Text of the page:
If we have a summer get together at the house in the Catskills we can roast a suckling pig or a lamb on a spit in the backyard. We have a local farm where we can source the meat.


threemoons


quality posts: 18 Private Messages threemoons

It would actually be great if we could find someone with a yard or grill in the 5 boros or closeish to it; any kind of overnite travel is sort of hard for some of us...

iByron


quality posts: 40 Private Messages iByron
Krugsters wrote:Gosh you guys have been busy today!

I think we really need to treat each section of France (as per thatguy's list) separately.
It's too overwhelming to combine any of these regions and, IMHO, even the Rhone should be split into the North and South.



I'd say I'm closer to the middle -- but not in the middle -- on this. I agree that the regions should be taken on separately as there is so much diversity and regionality amongst French wines. Not that it doesn't exist in Spain or Italy, but it's much more marked in France (whether that's truly real or perceived is up for debate, but it's the environment in which we live).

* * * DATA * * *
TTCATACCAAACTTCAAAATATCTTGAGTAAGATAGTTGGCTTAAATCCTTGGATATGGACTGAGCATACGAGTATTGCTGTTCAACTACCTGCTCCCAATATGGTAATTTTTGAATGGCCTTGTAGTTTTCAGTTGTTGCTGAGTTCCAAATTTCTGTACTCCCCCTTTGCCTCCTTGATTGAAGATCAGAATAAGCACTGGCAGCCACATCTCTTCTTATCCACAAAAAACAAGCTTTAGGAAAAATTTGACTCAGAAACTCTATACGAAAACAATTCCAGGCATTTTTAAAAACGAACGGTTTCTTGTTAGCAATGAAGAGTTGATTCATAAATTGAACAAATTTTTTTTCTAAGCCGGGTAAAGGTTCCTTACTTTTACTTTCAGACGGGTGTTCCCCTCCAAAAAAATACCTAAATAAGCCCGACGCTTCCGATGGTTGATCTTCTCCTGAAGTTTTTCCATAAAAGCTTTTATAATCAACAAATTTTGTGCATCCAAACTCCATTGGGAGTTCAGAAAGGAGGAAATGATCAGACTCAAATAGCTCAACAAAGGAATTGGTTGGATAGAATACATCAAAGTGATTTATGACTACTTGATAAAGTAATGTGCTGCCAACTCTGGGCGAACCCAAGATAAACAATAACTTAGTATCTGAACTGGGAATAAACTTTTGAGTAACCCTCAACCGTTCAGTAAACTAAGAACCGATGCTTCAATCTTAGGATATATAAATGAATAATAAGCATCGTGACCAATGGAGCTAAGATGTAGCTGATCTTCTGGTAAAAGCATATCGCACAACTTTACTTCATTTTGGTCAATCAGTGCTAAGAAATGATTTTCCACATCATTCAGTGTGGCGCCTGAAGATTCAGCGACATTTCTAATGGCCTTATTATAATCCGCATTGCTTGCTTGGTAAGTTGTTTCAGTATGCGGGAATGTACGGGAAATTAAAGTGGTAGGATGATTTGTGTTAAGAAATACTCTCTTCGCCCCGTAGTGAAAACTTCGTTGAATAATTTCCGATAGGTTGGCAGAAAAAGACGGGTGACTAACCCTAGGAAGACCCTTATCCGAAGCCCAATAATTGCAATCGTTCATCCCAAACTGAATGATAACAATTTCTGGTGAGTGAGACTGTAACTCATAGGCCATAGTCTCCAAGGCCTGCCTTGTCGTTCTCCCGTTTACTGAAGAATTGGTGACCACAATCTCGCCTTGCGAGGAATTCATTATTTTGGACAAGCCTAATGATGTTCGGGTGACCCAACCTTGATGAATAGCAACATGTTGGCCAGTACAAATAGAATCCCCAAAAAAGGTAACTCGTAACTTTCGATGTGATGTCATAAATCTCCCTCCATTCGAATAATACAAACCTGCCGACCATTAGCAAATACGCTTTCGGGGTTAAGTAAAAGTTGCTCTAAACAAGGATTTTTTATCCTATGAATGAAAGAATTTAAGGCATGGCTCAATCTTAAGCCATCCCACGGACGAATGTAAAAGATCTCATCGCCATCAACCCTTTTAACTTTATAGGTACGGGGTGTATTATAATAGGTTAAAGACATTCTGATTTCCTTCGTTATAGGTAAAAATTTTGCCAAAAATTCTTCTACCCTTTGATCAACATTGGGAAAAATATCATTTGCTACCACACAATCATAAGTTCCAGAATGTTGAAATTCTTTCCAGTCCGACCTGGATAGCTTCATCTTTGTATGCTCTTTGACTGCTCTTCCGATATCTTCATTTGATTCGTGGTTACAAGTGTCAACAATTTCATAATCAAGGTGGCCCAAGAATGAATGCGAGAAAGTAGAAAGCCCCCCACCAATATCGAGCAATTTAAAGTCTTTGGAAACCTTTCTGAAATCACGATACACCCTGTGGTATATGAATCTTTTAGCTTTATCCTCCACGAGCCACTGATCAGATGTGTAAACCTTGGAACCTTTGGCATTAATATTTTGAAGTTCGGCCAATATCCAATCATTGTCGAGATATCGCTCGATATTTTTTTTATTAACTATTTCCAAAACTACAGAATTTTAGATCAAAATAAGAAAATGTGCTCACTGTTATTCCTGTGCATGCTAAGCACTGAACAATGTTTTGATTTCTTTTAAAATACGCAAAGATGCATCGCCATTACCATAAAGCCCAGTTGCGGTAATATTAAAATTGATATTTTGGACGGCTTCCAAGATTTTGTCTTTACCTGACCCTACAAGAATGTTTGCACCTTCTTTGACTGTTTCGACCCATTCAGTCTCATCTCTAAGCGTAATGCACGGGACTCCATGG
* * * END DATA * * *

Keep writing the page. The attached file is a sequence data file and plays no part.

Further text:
I also think that if we did France we'd wind up really heavy on Bordeaux and Burgundy at the expense of the other regions, and really red-heavy by virtue of ease of access in the market.

I don't think we'd need to go so far as to split the Vallée du Rhône though, or even that we couldn't combine two or even three regions. Vallée du Rhône and Languedoc-Rousillon. Le Sud-Ouest and Bordeaux. Alsace, Champagne, and Jura et Savoie. Jura et Savoie, Provence and Corsica. Burgundy and Beaujolais. Charentes and Val de Loire.

Some of those pairings have to do with history (Bordeaux and SW have an interstingly intertwined past) and some with geography (some say Beaujolais is part of Burgundy) and some with style (Lang-Rous tends toward Rhône varietals). They'd accommodate some of the "lesser' regions without getting them lost in the general French shuffle.

iByron

iByron's iCellar (I'm a reciprocal CT Cellar Buddy)

Your Private WIneaux

Krugsters


quality posts: 7 Private Messages Krugsters

New Yorker's are so busy we don't post often but just drink a lot of good wine.

This fell off the 1st page...